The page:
Punnets of the freshly harvested seafood went on sale at 220 Tesco stores this week.
But rather than selecting seaweed from Swansea and Gower, as Harrods does, Tesco has cast its net across the English Channel. It has started importing up to 40 tonnes a week of rock-salted seaweed from the Brittany coast at Roscoff.
In South Wales and North Devon, where seaweed is one of the staples of the local diet, the foreign delicacy is likely to remain firmly on the shelves.
Tom Evans, a tourist officer in Barnstaple, Devon, and a connoisseur of the local plantlife, said: "I can't imagine a French variety selling here for one minute. It's a pity Tesco has had to go abroad. We wouldn't mind them using our laver so long as there's enough for us and the Canada Geese."
Elizabeth Williams, who runs Gower Coast Seafoods, in Crofty, and sells 500kg of laver each week, said: "They will not get anything better than we have got. It's ridiculous. We've got the quality and quantity."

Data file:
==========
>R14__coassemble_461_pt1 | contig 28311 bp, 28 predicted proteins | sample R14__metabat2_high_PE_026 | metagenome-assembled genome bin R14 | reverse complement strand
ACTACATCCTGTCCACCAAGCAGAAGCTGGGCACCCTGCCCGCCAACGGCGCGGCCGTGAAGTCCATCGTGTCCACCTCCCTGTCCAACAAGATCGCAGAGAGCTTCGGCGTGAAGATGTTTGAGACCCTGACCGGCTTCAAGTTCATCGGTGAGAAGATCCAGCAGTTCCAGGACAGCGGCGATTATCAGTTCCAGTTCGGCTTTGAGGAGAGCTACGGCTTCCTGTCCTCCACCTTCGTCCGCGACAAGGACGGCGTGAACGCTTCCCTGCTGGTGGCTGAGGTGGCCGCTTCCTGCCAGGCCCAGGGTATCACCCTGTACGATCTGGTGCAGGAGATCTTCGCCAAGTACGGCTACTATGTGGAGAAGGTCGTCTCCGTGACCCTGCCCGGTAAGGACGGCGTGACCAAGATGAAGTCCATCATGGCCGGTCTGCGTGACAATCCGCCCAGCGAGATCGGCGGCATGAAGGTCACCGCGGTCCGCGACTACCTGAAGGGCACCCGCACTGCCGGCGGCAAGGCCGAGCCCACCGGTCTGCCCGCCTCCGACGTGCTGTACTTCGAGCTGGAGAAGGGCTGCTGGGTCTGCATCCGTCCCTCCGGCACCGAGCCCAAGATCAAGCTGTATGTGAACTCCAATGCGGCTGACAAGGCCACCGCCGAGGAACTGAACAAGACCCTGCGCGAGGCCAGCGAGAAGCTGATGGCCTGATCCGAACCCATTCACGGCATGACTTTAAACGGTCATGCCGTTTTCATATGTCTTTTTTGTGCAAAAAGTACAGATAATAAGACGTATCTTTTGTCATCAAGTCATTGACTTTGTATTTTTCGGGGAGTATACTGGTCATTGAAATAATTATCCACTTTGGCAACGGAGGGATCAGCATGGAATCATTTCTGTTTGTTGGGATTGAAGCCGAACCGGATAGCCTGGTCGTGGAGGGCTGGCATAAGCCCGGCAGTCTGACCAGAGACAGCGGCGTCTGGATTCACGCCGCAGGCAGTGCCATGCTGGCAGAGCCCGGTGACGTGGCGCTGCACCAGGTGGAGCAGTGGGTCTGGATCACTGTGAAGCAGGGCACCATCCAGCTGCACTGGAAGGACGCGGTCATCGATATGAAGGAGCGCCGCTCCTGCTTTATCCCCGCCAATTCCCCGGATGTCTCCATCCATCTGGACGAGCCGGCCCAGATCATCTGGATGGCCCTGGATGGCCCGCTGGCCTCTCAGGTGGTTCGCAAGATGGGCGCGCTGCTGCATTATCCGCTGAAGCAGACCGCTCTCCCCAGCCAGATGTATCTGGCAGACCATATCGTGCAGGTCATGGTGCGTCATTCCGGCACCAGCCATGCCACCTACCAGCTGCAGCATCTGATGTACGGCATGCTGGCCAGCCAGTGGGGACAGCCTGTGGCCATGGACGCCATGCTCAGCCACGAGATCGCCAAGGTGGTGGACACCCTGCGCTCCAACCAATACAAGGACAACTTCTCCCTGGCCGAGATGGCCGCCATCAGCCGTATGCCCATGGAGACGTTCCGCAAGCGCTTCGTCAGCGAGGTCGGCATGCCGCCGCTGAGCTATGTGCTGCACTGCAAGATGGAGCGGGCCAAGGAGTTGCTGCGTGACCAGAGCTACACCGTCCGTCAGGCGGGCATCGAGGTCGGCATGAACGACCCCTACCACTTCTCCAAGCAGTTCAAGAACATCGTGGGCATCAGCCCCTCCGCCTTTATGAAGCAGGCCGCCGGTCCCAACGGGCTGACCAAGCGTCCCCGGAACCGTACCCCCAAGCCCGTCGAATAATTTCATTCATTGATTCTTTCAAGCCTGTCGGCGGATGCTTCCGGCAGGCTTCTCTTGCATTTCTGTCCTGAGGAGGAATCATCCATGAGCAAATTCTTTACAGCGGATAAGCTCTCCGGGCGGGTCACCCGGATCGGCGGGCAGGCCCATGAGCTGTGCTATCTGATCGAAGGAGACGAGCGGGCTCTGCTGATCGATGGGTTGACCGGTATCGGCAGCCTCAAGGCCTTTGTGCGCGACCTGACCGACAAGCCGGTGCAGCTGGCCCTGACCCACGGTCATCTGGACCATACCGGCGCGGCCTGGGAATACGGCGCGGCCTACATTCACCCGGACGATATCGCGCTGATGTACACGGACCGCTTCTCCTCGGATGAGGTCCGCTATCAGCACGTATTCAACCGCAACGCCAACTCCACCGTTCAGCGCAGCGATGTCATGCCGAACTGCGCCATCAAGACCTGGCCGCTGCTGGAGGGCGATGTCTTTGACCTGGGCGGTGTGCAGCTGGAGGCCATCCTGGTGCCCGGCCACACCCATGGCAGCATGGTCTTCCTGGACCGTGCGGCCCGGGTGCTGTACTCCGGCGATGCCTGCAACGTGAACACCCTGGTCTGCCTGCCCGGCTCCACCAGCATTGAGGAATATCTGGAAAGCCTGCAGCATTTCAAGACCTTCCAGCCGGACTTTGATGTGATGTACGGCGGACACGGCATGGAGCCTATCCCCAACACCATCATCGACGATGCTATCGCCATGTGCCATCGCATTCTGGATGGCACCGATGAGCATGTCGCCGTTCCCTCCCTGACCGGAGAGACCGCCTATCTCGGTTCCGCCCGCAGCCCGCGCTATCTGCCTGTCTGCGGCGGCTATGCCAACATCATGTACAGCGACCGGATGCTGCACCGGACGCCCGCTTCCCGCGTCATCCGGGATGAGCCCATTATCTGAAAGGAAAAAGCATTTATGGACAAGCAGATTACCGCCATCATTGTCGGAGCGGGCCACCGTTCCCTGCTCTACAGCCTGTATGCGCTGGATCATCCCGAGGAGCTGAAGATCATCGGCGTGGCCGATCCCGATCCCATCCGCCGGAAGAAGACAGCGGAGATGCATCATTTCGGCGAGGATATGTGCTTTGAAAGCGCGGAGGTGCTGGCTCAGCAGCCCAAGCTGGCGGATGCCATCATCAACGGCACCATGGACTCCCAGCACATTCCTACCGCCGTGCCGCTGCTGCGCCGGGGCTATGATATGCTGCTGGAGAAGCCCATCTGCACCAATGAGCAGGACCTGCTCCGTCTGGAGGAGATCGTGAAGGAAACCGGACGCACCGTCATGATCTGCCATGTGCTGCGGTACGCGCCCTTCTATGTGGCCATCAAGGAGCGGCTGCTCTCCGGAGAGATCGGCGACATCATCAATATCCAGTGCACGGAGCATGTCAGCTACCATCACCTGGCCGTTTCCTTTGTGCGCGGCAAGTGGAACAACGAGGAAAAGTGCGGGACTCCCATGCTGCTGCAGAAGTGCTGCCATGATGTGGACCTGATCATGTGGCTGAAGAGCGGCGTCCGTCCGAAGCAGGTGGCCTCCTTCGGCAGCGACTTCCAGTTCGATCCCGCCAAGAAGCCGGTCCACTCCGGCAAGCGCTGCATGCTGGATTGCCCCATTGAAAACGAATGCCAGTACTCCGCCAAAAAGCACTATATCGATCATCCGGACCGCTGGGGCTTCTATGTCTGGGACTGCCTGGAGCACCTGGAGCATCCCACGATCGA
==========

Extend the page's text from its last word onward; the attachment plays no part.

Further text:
Seaweed is a particularly rich source of iodine, minerals and vitamins and contains as much iron in an ounce as spinach does in over 6lb. It also contains proteins, carbohydrates, carotene and fibre. Mr Evans said: "If you eat it warmed for breakfast with bacon and an egg on top it keeps you going all day."
Tesco is stocking two varieties - sea lettuce and dulse, both recommended for an extra kick in dishes ranging from pasta and chicken to scrambled egg. It can be eaten raw or cooked but needs rinsing at least three timesto remove salt and sand.
Kelly Murphy, spokeswoman for Tesco, said: "At the time we were sourcing seaweed there was no British supplier who could supply the quantity and quality we wanted. But we are open to offers in this country.''Reuse content